Employers that provide paid sick leave benefits often require doctors’ notes confirming the employee’s need to be out of work. Last month, the Equal Employment Opportunity Commission filed suit against a Pennsylvania employer it alleges made prohibited medical inquiries as a condition of granting excused leave under its medical leave policy.
In its complaint, the EEOC alleges that the employer required employees to reveal the specific nature of their medical condition in order for the absences to be deemed excused, in violation of the Americans with Disabilities Act. The EEOC goes on to claim that the employer coerced, threatened and harassed employees who resisted disclosing this medical information. The agency is seeking injunctive relief, compensatory and punitive damages.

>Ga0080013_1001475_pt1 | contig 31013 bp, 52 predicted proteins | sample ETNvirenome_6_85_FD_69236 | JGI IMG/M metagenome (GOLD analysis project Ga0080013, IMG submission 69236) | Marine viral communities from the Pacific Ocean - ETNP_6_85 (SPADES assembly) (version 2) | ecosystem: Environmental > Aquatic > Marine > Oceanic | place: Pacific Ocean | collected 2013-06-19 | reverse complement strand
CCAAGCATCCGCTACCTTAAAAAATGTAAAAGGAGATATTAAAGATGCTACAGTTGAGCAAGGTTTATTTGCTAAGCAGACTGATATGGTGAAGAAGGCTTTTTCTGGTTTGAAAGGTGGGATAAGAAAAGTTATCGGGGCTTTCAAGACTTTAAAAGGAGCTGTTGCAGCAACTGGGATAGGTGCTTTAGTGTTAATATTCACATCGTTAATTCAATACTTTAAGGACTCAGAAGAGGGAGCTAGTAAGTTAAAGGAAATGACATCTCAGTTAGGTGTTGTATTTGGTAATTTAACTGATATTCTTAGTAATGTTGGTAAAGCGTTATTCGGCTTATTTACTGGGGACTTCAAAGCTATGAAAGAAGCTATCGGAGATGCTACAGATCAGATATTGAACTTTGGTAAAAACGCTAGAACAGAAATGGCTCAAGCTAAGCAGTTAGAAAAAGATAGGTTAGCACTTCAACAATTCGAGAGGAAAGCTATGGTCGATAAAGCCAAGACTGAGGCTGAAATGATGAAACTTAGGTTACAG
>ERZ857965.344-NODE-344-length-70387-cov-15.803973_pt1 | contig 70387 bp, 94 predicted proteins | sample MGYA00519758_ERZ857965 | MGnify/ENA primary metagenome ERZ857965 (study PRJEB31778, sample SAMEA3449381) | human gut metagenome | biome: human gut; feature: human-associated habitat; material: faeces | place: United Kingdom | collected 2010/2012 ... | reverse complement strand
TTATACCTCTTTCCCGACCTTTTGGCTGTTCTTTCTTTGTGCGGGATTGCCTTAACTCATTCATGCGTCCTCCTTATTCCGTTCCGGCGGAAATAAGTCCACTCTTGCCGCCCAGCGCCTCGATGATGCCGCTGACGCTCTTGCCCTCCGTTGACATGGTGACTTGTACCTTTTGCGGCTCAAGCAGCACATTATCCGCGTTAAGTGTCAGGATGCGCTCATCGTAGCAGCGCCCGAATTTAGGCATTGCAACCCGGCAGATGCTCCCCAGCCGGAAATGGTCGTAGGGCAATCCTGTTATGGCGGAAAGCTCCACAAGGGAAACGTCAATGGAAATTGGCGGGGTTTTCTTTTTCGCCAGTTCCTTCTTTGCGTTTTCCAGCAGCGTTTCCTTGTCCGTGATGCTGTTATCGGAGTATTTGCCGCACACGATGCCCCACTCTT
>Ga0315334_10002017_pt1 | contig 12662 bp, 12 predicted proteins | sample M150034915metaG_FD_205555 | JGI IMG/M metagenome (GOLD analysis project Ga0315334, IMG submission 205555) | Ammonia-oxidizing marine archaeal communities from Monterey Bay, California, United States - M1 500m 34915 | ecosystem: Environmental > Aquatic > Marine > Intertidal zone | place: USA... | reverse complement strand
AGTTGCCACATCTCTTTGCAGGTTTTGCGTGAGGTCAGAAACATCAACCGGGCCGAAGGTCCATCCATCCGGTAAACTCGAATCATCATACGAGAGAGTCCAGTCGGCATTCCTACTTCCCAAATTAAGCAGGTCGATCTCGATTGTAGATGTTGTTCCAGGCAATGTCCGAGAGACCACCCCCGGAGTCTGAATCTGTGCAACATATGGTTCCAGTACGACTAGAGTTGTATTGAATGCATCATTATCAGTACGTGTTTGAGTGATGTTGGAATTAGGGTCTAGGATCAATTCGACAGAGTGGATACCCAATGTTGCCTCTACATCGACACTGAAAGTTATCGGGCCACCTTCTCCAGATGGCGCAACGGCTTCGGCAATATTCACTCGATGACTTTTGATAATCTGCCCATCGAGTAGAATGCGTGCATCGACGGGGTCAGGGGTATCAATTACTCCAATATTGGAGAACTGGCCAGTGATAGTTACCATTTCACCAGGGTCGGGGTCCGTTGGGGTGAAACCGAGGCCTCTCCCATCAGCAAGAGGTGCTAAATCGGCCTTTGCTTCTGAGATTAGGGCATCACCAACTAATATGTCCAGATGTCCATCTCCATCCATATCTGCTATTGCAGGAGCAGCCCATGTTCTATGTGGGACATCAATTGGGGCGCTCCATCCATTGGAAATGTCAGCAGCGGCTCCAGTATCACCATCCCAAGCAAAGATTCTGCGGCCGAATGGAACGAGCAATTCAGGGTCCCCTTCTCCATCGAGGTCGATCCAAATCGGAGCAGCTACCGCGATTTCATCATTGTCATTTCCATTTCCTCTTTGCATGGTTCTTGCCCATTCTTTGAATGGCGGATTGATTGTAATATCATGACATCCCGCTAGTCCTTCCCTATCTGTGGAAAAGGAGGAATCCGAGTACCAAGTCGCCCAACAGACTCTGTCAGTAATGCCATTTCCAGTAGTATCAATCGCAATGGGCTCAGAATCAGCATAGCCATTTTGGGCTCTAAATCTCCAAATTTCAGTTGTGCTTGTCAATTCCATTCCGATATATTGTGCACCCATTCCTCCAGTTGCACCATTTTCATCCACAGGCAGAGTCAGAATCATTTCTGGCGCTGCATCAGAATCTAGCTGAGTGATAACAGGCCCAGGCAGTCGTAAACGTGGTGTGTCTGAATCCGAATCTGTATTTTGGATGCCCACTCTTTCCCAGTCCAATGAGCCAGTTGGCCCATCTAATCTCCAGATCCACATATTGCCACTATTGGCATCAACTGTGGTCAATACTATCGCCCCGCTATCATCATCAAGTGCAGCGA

Under the ADA, employers must have business necessity to make medically-related inquiries of its employees. While employers can require confirmation that the employee was out of work for legitimate medical reasons (such as requiring a general doctor’s note), they should not condition sick leave approval on detailed medical information. Of course, if the leave extends long enough to be covered under the employer’s FMLA policy, the medical certification process allows them to gather more information about the nature of the condition.
Faced with administrative hassles over confirming the need for sick leave, in recent years many employers have shifted to a paid time off (PTO) policy, combining sick leave and vacation. These employers do not require employees to justify the need to use PTO, and simply request advance notice when the need for leave is foreseeable. PTO policies also have the advantage of avoiding the types of medical inquiry under challenge by the EEOC.